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Mortuary staff unaware man had Hepatitis C virus



A man who died in UHG, seven days after collapsing in a friend’s garden last year, was found to have had a highly-infectious disease which had not been communicated to mortuary staff, an Inquest into his death heard.

Coroner for West Galway, Dr Ciaran MacLoughlin, said that while his main concern was for the people that his office employed, this was also a wider public health issue that needed to be further investigated.

“He had a contagious infectious condition, and because the people in the (mortuary) lab weren’t informed, the risk could have been passed on,” he said.

“People should be warned if someone has an infectious disease.”

He determined the cause of death, in accordance with the medical evidence, but deferred the case for another month to allow the consultant in charge at the time of his admission the opportunity to account for his or her actions.

Joseph McDonagh (65), of 68 Walter Macken Place, Mervue, died in UHG on August 1, 2017, having been admitted with a skull fracture a week earlier.

A family friend had told the inquest that he had called unexpectedly to her house in Bohermore on the evening of July 23 last. He was quite intoxicated on leaving, and had insisted on walking home. Early the next morning, however, a neighbour knocked at her door to say that a man was lying in her garden.

“She told me not to bother him, that he had been causing trouble,” the neighbour recalled in her deposition.

“I told her there was blood all over his head.”

He was taken to the emergency department of UHG, where his Glasgow Coma Scale, which records a patient’s level of consciousness, was 3/15. A CT brain scan revealed a severe head injury, and neurosurgeons in Beaumont Hospital deemed him unfit for transfer or for surgical intervention.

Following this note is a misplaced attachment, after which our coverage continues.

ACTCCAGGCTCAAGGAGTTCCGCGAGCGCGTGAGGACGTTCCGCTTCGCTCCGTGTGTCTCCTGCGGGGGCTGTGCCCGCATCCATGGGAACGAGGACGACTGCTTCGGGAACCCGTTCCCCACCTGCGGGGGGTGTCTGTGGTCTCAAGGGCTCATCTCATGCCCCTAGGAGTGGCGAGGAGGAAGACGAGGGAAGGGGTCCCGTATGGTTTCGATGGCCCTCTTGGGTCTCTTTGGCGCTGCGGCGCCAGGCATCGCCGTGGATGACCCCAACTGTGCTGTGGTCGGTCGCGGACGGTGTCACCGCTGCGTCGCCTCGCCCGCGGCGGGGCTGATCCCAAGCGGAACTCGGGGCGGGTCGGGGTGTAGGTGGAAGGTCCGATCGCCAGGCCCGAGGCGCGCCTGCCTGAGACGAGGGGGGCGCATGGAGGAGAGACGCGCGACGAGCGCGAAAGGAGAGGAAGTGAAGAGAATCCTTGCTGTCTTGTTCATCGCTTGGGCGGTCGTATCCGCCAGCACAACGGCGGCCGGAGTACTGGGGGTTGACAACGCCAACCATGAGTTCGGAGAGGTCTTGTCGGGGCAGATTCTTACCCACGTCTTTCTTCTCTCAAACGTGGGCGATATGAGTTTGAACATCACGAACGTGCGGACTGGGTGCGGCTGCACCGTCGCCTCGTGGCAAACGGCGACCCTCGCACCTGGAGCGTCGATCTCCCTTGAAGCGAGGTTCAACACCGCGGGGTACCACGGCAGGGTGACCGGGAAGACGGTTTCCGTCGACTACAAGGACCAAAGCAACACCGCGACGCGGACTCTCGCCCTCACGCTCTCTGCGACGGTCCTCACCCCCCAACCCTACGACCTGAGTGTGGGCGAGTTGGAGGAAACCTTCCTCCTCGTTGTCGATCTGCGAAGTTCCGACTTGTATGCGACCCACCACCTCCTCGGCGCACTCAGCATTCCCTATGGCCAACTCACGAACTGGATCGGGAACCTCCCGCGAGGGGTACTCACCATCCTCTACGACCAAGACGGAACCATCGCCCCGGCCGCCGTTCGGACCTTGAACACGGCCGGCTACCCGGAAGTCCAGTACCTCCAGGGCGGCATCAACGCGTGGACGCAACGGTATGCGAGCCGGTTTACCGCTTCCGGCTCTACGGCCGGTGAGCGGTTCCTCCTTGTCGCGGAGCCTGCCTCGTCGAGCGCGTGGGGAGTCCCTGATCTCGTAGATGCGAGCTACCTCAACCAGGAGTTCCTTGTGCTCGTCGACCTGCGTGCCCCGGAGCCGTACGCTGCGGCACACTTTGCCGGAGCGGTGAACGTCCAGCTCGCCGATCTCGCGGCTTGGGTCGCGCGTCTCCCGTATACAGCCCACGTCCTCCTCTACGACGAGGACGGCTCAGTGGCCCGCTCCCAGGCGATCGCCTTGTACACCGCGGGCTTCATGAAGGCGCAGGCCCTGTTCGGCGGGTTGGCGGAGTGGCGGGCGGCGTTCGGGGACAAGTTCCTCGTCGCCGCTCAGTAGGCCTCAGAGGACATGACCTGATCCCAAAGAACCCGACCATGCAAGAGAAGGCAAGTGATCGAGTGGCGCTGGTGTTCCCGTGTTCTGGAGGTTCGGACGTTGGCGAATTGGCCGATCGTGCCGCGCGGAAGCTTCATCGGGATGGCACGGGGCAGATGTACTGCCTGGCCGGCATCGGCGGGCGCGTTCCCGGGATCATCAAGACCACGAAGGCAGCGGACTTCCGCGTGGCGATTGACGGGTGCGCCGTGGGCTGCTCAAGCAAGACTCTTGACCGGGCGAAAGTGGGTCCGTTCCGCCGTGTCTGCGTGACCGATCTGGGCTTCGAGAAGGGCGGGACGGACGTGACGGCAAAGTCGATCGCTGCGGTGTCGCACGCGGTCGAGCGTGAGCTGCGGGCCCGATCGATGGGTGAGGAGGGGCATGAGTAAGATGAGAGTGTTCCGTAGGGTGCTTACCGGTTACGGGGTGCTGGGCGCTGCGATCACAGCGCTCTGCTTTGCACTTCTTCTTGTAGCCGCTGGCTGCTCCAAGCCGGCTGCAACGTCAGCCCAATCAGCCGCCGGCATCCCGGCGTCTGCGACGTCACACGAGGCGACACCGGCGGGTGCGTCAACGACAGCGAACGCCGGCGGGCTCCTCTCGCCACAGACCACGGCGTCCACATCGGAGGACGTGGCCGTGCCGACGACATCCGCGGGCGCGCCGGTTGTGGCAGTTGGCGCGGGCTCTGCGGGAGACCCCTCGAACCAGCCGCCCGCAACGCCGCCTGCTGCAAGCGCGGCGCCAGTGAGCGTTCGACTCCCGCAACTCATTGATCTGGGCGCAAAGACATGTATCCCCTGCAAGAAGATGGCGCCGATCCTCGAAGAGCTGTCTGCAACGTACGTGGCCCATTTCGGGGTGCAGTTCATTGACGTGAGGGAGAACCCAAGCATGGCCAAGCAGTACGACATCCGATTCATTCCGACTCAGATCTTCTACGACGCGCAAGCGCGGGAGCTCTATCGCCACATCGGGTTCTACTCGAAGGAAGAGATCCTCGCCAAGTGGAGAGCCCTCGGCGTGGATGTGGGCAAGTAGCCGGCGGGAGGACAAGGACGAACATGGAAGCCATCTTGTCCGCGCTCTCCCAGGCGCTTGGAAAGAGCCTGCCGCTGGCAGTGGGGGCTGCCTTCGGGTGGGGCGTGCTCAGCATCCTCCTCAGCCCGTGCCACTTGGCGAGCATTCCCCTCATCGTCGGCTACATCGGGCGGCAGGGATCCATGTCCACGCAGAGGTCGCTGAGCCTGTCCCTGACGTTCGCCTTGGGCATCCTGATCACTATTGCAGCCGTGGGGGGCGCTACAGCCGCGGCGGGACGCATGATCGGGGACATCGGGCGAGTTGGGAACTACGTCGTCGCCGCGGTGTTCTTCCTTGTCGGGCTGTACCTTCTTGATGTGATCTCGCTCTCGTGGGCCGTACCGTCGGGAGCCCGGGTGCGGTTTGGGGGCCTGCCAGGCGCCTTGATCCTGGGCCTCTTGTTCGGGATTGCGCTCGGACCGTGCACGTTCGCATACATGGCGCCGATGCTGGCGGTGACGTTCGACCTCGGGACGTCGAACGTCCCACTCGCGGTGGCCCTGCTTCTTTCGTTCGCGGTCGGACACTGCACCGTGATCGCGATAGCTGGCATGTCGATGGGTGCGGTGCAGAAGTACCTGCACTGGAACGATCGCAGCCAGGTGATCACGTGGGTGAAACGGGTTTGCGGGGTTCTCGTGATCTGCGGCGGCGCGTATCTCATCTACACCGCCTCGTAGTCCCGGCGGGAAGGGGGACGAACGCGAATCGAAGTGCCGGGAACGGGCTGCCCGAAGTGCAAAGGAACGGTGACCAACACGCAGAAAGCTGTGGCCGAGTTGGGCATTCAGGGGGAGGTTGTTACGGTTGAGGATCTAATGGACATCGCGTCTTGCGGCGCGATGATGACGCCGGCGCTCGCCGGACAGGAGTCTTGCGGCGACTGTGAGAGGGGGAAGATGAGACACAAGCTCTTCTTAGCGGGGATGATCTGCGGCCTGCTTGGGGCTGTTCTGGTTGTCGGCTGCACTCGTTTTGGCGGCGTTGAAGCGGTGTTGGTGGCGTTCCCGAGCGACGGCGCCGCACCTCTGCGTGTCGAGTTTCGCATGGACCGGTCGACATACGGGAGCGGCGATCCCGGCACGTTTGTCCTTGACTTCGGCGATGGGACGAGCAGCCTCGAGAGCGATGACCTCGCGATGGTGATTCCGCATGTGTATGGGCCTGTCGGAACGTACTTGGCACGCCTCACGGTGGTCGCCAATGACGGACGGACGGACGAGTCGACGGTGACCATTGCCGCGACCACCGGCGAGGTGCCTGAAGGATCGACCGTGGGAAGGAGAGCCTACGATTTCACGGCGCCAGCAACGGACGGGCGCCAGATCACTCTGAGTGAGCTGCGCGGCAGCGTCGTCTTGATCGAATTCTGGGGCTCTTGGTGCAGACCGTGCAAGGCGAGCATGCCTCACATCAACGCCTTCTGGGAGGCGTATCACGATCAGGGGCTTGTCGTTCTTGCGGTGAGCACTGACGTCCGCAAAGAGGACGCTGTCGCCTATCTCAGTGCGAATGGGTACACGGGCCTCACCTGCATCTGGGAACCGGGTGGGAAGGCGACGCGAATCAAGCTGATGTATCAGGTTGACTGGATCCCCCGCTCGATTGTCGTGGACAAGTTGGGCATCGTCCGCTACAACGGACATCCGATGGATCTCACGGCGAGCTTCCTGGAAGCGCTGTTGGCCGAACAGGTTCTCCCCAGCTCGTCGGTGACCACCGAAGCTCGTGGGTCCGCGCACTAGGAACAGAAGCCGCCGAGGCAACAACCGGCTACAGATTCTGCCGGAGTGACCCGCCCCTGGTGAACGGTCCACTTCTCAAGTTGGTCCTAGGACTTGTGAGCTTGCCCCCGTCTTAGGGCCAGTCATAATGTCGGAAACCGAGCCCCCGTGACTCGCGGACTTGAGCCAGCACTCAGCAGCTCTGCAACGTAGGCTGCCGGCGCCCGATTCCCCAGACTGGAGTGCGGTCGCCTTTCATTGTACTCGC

He was subsequently admitted to the Intensive Care Unit for one-to-one care.

Following hospital admission, Gardaí carried out door-to-door enquiries in the vicinity, but no neighbours recalled anything out of the normal.

“We did not establish any foul play in the head injuries sustained by Mr McDonagh,” Detective Garda Tom Doyle, told the inquiry.

Mr McDonagh’s condition did not improve, however, and he passed away on the morning of August 1 2017. Death was pronounced at 2.15am, and his remains were identified to Garda Damian Walsh by Mr McDonagh’s sister, Bridie Lawlor.

The death was reported to the Coroner, as are all unexpected deaths, and he directed consultant pathologist, Dr Margaret Sheehan, to carry out a post mortem examination.

While perusing past medical records, however, Dr Sheehan discovered that Mr McDonagh had the Hepatitis C Virus, an infectious disease affecting the liver that is spread by blood-to-blood contact.

She pointed out that neither she, nor the staff assisting her, had been warned of this.

She concluded that death was due to a massive traumatic injury to the brain, associated with a significant skull fracture. Pulmonary oedema and bronchopneumonia would have occurred after the injury, she added.